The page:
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Progress never sleeps

By Peter Gilheany

Progress isn’t easy. A lot of the time it feels like you are swimming in treacle, thrashing about and making little headway. Even worse, it can feel like one step forward and two steps back. That is why it is important to take the time to reflect on and celebrate when real tangible progress is made, as there has in our society’s attitudes to mental health. Those attitudes have been transformed over the last twenty years, mainly as a result of long term campaigns and initiatives such as Time to Change and Mind Out for Mental Health, and more recently with a big boost in profile and awareness thanks to the Heads Together campaign.

The result is that, as a nation, we have probably never been so accepting of and sensitive to mental health problems, so there is much to celebrate. Annoyingly though, things don’t progress in the smooth, upwards arc that we would like them to – you might have taken two steps forward in one area but one step back or stood still in another. Focusing on communicating around mental health, there are a couple of key challenges for organisations looking to push the dial forward still further.

The first challenge is that the term itself is becoming a barrier to progress in some areas. “Mental health” as a label covers such a huge range of issues it becomes almost meaningless, used as a catch-all term for everything from a transitory change in mood to a long term medical condition requiring considerable treatment and care. The challenge for many organisations campaigning on mental health issues is to maintain the increased solidarity and empathy that has built up around the core issue and its label while highlighting the very different conditions and impacts that sit within it. The term is in real danger of being appropriated as a marketing tool for selling products and services that have only a tenuous link to the fundamental issues of mental health, not dissimilar to the way “protein” is now liberally splashed across all sorts of food products as the buzzword of the moment. This can be countered by increasing public understanding of the many different forms of mental ill-health. Last year Mind, along with condition specific mental health charities such as Bipolar UK, worked with the BBC on an EastEnders storyline about a character with postpartum psychosis, and a survey it commissioned showed the impact such storylines have on increasing public understanding of specific conditions.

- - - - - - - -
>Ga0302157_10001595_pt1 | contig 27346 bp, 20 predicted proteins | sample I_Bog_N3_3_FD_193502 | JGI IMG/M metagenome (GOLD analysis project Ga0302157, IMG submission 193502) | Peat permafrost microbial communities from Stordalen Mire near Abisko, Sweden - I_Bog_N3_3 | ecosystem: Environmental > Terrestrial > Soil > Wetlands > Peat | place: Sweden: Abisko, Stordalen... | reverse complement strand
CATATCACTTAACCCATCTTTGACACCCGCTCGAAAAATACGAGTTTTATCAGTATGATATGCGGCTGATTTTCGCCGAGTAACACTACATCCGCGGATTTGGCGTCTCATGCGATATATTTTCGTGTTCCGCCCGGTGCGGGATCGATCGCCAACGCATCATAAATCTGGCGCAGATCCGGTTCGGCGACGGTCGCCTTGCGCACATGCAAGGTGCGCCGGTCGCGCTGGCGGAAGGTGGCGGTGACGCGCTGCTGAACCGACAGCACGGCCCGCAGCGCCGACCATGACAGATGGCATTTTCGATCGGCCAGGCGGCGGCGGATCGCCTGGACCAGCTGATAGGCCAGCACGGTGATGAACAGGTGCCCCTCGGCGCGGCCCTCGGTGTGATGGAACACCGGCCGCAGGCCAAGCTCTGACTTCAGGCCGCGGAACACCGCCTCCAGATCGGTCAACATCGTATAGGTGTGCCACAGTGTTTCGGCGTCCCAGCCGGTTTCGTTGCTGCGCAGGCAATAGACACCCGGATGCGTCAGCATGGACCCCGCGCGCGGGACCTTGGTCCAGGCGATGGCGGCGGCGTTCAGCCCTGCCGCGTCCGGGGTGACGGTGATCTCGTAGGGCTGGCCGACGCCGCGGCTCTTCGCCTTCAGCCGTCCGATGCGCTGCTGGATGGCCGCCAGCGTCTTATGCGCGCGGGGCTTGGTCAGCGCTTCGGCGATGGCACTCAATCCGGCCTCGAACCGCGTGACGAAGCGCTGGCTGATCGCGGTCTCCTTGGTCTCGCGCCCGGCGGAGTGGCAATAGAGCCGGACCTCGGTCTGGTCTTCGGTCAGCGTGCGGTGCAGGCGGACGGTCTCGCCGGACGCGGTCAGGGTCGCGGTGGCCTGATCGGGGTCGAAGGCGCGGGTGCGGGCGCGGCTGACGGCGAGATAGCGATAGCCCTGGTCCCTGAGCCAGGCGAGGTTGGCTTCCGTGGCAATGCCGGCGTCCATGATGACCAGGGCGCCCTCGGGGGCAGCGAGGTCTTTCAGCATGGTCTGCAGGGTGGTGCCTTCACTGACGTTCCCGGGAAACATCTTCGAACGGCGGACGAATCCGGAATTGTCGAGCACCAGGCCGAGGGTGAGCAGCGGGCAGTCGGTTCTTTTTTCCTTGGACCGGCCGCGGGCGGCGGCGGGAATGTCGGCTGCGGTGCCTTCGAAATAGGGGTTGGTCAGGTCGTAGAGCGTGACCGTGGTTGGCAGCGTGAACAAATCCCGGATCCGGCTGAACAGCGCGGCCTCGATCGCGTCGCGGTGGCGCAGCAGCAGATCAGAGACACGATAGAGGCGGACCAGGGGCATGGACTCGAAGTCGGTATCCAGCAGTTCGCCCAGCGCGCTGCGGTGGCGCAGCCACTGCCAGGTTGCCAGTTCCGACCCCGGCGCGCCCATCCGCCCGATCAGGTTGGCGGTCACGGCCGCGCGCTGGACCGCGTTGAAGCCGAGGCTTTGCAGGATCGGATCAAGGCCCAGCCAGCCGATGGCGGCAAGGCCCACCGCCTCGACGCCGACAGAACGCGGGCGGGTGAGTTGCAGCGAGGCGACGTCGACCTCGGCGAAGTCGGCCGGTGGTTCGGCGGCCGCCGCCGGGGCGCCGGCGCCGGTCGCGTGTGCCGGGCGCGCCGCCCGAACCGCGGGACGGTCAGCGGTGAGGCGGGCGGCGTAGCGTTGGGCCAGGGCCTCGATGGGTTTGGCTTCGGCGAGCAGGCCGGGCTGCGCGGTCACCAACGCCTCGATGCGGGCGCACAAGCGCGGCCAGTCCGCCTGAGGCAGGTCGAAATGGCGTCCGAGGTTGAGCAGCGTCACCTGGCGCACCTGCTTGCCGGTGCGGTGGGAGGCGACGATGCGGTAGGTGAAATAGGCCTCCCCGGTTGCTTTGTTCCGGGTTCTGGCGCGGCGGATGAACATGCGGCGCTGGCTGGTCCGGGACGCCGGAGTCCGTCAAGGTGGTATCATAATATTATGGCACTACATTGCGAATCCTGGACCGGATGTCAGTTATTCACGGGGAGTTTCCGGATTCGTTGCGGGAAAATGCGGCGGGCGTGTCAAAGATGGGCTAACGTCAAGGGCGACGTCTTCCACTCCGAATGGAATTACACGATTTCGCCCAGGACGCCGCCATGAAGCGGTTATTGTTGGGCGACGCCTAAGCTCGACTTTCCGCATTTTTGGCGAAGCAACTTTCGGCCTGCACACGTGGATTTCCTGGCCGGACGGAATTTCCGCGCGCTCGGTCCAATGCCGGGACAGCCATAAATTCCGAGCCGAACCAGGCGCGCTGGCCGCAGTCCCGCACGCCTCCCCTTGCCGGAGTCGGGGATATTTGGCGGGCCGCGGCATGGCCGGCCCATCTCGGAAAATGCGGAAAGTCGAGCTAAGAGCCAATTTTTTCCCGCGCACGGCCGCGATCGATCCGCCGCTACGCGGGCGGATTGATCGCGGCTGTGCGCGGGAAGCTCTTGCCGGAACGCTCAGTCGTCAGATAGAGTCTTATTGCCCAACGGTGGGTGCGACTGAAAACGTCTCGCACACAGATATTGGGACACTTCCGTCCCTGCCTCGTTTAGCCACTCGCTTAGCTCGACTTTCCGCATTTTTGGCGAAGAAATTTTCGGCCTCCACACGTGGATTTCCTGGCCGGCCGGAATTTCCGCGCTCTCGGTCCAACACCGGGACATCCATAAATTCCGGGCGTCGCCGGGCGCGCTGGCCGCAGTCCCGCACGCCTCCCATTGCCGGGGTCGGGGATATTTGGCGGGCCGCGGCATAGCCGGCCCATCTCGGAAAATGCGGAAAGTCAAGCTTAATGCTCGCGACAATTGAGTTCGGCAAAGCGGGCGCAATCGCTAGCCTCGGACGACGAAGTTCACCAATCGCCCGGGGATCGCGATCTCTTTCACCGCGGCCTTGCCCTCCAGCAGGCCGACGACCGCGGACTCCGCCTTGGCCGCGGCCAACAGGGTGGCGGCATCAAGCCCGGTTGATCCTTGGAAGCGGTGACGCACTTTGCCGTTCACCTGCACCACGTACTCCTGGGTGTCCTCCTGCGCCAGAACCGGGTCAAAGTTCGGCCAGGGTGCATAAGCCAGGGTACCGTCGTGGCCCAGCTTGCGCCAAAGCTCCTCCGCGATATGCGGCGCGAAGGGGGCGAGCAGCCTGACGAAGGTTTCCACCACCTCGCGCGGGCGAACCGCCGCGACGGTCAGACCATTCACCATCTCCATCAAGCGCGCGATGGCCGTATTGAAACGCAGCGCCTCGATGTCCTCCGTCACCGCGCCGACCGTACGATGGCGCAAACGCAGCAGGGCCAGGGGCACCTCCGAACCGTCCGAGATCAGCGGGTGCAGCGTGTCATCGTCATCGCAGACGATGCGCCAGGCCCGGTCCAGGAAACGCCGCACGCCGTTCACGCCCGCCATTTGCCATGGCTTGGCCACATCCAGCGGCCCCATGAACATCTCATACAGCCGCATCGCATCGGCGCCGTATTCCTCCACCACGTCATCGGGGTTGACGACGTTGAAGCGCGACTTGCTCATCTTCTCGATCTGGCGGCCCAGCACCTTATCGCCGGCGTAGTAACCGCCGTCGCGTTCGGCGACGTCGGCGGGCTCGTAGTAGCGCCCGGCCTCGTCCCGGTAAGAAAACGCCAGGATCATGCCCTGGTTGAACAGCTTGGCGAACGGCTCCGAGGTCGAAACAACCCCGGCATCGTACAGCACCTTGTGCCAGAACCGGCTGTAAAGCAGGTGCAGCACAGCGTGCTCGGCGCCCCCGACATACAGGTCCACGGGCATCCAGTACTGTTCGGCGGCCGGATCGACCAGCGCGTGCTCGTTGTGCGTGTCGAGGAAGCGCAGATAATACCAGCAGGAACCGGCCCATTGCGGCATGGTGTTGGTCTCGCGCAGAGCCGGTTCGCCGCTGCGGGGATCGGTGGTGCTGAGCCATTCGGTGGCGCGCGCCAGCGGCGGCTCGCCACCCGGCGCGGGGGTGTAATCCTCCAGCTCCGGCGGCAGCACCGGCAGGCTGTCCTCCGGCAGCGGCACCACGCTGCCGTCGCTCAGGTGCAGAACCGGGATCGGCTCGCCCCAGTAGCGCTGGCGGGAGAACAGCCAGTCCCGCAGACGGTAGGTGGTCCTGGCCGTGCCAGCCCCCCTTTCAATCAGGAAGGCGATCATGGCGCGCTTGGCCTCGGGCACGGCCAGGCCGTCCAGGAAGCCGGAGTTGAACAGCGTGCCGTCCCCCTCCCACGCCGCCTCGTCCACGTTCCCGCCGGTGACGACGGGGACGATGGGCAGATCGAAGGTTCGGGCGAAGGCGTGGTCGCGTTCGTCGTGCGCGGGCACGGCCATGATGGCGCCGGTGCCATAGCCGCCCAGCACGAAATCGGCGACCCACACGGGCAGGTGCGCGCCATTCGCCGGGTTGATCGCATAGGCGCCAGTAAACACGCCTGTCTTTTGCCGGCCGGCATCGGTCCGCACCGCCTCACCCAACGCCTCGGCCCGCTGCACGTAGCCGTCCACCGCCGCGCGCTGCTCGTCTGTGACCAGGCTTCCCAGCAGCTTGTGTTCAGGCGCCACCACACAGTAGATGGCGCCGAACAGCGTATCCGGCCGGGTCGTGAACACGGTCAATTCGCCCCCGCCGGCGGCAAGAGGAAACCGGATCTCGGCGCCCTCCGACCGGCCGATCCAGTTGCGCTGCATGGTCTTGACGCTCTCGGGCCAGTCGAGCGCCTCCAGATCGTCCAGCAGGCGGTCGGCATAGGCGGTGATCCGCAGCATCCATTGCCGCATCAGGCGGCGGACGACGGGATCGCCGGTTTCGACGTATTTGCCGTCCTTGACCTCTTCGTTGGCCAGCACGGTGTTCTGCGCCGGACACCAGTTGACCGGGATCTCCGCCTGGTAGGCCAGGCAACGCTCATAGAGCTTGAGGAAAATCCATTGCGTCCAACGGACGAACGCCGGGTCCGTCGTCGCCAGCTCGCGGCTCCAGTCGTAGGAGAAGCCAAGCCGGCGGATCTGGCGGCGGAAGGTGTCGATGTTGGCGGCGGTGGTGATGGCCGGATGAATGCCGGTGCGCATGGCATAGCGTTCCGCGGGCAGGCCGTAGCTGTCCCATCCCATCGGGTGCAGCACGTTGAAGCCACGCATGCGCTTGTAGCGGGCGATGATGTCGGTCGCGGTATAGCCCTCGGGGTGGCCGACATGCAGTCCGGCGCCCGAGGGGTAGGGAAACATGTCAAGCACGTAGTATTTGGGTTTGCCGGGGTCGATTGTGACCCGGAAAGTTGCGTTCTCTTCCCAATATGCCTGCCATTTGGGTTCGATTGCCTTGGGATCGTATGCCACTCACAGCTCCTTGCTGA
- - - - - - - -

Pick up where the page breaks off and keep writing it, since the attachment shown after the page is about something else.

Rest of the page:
The second challenge is related to the first and it is one of focus and balance. Successful as the Heads Together campaign has been, it has focused on mainstreaming the issue of mental health, of showing how it affects us all and encouraging us to be more open and talk about mental issues with each other. Positive as this is and will continue to be, it puts the focus on our individual relationship with mental health and doesn’t shine a light on the systemic problems, particularly where rhetoric doesn’t match reality. The current government has promised parity of esteem between mental and physical health yet according to the Mental Health Foundation, for every person in the UK affected by cancer over £2,500 is spent on research, while for people with mental ill health it is less than 1% of that.

For campaigning organisations, it is a delicate balance to strike – you need to create a stronger emotional connection to an issue so you inspire support and positive action while at the same time increasing awareness and understanding of the complicated and often difficult reality without puncturing that positive connection. It is something the Mental Health Foundation has done really well during the current Mental Health Awareness Week. Its report highlights just how many of us are affected by the issue and then goes on to point out the hard measures we need to take to actually tackle the underlying, thorny problems and causes.

Anyone who campaigns for change should of course celebrate the great leaps forward, but remember to examine the regression or unintended consequences of such progress, as it is will be invaluable in helping plot out the next positive moves in the never-ending game of social change.